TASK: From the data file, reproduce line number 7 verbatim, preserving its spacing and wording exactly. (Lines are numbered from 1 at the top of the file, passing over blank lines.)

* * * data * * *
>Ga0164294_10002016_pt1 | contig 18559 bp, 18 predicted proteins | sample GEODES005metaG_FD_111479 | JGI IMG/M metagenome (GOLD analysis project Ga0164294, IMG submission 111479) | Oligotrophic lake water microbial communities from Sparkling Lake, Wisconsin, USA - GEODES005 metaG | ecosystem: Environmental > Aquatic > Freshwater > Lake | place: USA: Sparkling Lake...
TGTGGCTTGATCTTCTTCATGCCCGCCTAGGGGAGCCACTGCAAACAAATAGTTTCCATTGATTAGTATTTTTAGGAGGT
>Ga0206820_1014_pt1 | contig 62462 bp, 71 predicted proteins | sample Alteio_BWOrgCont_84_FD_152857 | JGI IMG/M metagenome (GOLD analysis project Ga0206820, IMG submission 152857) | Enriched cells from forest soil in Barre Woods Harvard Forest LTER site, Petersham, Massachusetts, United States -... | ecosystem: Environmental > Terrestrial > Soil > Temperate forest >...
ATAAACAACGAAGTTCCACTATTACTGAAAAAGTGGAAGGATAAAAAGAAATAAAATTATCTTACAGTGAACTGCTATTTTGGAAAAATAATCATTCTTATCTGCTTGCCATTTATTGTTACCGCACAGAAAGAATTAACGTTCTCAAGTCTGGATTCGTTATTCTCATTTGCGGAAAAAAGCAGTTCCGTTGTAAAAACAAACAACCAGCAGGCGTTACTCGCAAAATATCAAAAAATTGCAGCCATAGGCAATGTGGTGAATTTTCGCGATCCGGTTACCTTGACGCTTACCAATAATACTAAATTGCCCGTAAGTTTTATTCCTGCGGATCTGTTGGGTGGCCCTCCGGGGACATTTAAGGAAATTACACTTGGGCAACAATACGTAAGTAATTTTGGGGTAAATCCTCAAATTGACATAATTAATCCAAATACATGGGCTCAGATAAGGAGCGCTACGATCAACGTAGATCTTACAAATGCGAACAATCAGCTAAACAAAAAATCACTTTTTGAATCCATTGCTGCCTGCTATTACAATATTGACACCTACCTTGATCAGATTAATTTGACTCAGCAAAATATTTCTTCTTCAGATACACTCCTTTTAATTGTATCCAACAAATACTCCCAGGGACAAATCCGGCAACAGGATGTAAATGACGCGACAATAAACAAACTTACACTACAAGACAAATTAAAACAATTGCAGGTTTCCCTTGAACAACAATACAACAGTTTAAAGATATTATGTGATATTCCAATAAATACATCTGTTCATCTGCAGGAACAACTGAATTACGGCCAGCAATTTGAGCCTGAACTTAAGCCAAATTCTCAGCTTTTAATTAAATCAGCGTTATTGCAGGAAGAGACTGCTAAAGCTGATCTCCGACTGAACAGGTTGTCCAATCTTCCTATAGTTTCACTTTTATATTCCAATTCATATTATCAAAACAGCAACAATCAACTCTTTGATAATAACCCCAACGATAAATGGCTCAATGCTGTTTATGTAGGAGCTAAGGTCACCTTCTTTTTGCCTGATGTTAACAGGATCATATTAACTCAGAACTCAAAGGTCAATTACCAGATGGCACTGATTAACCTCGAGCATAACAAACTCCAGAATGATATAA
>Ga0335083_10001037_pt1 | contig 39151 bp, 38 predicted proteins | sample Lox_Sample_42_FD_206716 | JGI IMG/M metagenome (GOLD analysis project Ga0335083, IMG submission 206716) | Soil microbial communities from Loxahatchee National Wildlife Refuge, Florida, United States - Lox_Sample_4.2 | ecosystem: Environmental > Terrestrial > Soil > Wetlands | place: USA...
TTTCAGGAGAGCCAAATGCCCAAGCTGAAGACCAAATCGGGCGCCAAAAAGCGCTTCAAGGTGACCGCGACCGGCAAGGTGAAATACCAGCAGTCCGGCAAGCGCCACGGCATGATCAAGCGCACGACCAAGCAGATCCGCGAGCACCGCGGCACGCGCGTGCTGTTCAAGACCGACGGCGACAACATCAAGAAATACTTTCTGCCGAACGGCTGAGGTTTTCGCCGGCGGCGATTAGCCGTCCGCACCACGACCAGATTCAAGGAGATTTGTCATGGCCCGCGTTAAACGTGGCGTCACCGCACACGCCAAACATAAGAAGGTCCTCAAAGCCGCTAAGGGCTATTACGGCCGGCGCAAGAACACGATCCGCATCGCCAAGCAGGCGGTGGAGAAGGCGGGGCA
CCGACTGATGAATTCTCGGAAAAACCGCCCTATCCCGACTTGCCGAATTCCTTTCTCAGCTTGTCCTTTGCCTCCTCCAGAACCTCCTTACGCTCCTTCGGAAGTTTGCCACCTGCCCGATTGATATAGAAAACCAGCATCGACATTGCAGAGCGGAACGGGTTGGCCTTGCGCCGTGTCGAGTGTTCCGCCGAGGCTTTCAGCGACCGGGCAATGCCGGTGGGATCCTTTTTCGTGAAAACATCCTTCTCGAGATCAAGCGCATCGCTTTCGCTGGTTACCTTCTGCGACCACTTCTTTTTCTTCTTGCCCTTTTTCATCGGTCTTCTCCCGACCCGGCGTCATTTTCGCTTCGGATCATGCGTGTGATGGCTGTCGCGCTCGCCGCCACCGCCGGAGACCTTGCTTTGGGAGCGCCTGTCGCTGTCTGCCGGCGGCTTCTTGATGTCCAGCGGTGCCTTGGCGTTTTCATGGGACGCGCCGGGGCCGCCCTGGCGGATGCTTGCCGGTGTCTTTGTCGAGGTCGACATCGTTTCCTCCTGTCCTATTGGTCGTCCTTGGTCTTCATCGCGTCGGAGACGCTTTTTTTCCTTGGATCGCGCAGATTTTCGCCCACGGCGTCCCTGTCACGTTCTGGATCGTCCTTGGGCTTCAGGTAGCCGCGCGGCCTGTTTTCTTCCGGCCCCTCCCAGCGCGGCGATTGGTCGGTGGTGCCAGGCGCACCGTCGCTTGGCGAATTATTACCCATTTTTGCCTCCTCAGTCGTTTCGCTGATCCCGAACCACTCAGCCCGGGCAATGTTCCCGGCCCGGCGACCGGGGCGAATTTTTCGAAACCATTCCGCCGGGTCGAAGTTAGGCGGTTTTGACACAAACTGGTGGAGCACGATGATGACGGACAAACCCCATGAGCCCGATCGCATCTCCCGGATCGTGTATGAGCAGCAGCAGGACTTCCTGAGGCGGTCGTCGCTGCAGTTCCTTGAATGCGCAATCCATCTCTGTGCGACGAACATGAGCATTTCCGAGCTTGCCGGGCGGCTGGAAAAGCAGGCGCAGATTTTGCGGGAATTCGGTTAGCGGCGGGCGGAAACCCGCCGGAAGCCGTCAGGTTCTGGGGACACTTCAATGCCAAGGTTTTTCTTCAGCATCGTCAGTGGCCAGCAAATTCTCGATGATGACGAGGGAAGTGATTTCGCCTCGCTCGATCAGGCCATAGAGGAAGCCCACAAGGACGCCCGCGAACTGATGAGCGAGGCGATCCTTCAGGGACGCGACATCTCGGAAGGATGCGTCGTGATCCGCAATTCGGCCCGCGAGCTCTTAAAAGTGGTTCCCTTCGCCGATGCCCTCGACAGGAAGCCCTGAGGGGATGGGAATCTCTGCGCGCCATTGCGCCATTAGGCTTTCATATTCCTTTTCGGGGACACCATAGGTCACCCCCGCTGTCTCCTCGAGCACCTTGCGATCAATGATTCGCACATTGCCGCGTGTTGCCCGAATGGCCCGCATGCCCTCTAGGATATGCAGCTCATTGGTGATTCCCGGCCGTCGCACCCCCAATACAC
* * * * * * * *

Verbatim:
CCGACTGATGAATTCTCGGAAAAACCGCCCTATCCCGACTTGCCGAATTCCTTTCTCAGCTTGTCCTTTGCCTCCTCCAGAACCTCCTTACGCTCCTTCGGAAGTTTGCCACCTGCCCGATTGATATAGAAAACCAGCATCGACATTGCAGAGCGGAACGGGTTGGCCTTGCGCCGTGTCGAGTGTTCCGCCGAGGCTTTCAGCGACCGGGCAATGCCGGTGGGATCCTTTTTCGTGAAAACATCCTTCTCGAGATCAAGCGCATCGCTTTCGCTGGTTACCTTCTGCGACCACTTCTTTTTCTTCTTGCCCTTTTTCATCGGTCTTCTCCCGACCCGGCGTCATTTTCGCTTCGGATCATGCGTGTGATGGCTGTCGCGCTCGCCGCCACCGCCGGAGACCTTGCTTTGGGAGCGCCTGTCGCTGTCTGCCGGCGGCTTCTTGATGTCCAGCGGTGCCTTGGCGTTTTCATGGGACGCGCCGGGGCCGCCCTGGCGGATGCTTGCCGGTGTCTTTGTCGAGGTCGACATCGTTTCCTCCTGTCCTATTGGTCGTCCTTGGTCTTCATCGCGTCGGAGACGCTTTTTTTCCTTGGATCGCGCAGATTTTCGCCCACGGCGTCCCTGTCACGTTCTGGATCGTCCTTGGGCTTCAGGTAGCCGCGCGGCCTGTTTTCTTCCGGCCCCTCCCAGCGCGGCGATTGGTCGGTGGTGCCAGGCGCACCGTCGCTTGGCGAATTATTACCCATTTTTGCCTCCTCAGTCGTTTCGCTGATCCCGAACCACTCAGCCCGGGCAATGTTCCCGGCCCGGCGACCGGGGCGAATTTTTCGAAACCATTCCGCCGGGTCGAAGTTAGGCGGTTTTGACACAAACTGGTGGAGCACGATGATGACGGACAAACCCCATGAGCCCGATCGCATCTCCCGGATCGTGTATGAGCAGCAGCAGGACTTCCTGAGGCGGTCGTCGCTGCAGTTCCTTGAATGCGCAATCCATCTCTGTGCGACGAACATGAGCATTTCCGAGCTTGCCGGGCGGCTGGAAAAGCAGGCGCAGATTTTGCGGGAATTCGGTTAGCGGCGGGCGGAAACCCGCCGGAAGCCGTCAGGTTCTGGGGACACTTCAATGCCAAGGTTTTTCTTCAGCATCGTCAGTGGCCAGCAAATTCTCGATGATGACGAGGGAAGTGATTTCGCCTCGCTCGATCAGGCCATAGAGGAAGCCCACAAGGACGCCCGCGAACTGATGAGCGAGGCGATCCTTCAGGGACGCGACATCTCGGAAGGATGCGTCGTGATCCGCAATTCGGCCCGCGAGCTCTTAAAAGTGGTTCCCTTCGCCGATGCCCTCGACAGGAAGCCCTGAGGGGATGGGAATCTCTGCGCGCCATTGCGCCATTAGGCTTTCATATTCCTTTTCGGGGACACCATAGGTCACCCCCGCTGTCTCCTCGAGCACCTTGCGATCAATGATTCGCACATTGCCGCGTGTTGCCCGAATGGCCCGCATGCCCTCTAGGATATGCAGCTCATTGGTGATTCCCGGCCGTCGCACCCCCAATACAC